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Beyond BlackfaceAfrican Americans and the Creation of American Popular Culture, 1890-1930$
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W. Fitzhugh Brundage

Print publication date: 2011

Print ISBN-13: 9780807834626

Published to North Carolina Scholarship Online: July 2014

DOI: 10.5149/9780807878026_brundage

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Hear Me Talking to You

Hear Me Talking to You

The Blues and the Romance of Rebellion

(p.239) Hear Me Talking to You
Beyond Blackface

Grace Elizabeth Hale

University of North Carolina Press

This chapter describes how the blues conjured the possibility of change for the black southerners who made and listened to the music and took it with them as they migrated north. The earliest blues musicians and fans had lived through the late nineteenth-century era of racial terrorism and the hardening of segregation into a new culture of oppression. Black freedom, southern whites insisted, would not mean much: the chance to work endlessly for little reward, the opportunity to “play” the “good nigger” of the white southern imagination and the minstrel stage, and the occasion to leave. On plantations, in railroad and timber camps, and in barber shops and cafes across eastern Texas, in the Delta, through the Black Belt of Alabama and Georgia, in the Carolina Piedmont, and in the region's growing cities, African Americans in the early twentieth century responded to a new music that suggested alternatives.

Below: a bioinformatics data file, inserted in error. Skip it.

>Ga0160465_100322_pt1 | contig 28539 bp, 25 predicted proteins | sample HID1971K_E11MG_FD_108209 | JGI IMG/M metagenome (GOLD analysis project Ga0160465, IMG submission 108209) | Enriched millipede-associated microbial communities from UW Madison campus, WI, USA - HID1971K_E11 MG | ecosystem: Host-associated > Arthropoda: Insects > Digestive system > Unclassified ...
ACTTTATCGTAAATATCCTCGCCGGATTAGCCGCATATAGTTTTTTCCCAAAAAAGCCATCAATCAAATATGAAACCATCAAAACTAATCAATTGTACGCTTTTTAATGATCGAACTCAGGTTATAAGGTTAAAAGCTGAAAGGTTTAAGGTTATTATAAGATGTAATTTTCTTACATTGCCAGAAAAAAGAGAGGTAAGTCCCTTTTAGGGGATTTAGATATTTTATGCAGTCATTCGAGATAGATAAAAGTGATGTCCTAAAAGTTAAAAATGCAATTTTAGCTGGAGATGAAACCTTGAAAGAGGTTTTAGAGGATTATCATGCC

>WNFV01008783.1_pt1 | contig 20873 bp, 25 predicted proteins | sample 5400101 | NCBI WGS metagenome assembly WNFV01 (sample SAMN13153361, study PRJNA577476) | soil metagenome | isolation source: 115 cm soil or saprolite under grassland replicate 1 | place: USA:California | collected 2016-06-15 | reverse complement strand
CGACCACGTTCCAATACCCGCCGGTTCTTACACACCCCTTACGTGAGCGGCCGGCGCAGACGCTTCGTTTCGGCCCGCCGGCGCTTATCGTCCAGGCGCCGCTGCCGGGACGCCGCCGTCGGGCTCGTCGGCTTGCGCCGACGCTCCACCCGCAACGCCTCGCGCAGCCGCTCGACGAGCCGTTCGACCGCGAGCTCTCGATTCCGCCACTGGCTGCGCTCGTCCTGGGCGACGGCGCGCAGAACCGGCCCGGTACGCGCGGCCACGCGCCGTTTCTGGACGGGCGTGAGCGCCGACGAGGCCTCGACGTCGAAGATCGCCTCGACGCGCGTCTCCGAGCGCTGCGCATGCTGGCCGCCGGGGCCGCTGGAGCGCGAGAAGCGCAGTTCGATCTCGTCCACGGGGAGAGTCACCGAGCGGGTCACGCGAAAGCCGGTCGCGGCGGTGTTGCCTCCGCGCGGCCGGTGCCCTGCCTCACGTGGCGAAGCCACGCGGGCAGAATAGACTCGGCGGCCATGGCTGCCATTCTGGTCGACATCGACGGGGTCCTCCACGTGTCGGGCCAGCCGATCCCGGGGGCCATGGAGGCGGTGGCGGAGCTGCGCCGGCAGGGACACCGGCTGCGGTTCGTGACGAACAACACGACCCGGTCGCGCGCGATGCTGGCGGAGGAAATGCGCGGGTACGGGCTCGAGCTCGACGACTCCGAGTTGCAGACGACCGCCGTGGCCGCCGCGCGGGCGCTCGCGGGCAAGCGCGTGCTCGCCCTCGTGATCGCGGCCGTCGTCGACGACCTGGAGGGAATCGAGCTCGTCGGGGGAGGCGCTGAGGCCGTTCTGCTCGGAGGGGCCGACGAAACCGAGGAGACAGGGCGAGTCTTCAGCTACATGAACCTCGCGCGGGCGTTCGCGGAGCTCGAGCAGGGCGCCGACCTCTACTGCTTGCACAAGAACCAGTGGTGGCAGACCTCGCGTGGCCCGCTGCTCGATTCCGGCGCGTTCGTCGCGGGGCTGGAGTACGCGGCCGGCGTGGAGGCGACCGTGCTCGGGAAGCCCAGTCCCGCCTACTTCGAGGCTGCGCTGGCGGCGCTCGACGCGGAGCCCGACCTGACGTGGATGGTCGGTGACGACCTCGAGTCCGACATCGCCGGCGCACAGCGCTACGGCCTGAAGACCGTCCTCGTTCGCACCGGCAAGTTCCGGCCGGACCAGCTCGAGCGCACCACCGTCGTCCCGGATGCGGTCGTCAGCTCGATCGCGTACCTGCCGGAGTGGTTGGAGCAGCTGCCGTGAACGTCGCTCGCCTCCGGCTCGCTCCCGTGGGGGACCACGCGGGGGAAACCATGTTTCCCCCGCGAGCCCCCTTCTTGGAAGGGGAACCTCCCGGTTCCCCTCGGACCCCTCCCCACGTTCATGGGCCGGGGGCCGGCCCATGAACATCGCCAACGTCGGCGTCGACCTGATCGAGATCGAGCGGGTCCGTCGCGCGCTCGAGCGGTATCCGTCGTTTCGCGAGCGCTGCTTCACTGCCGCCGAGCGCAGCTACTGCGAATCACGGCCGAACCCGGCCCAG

Keywords:   blues, possibility of change, black southerners, blues musicians, racial terrorism

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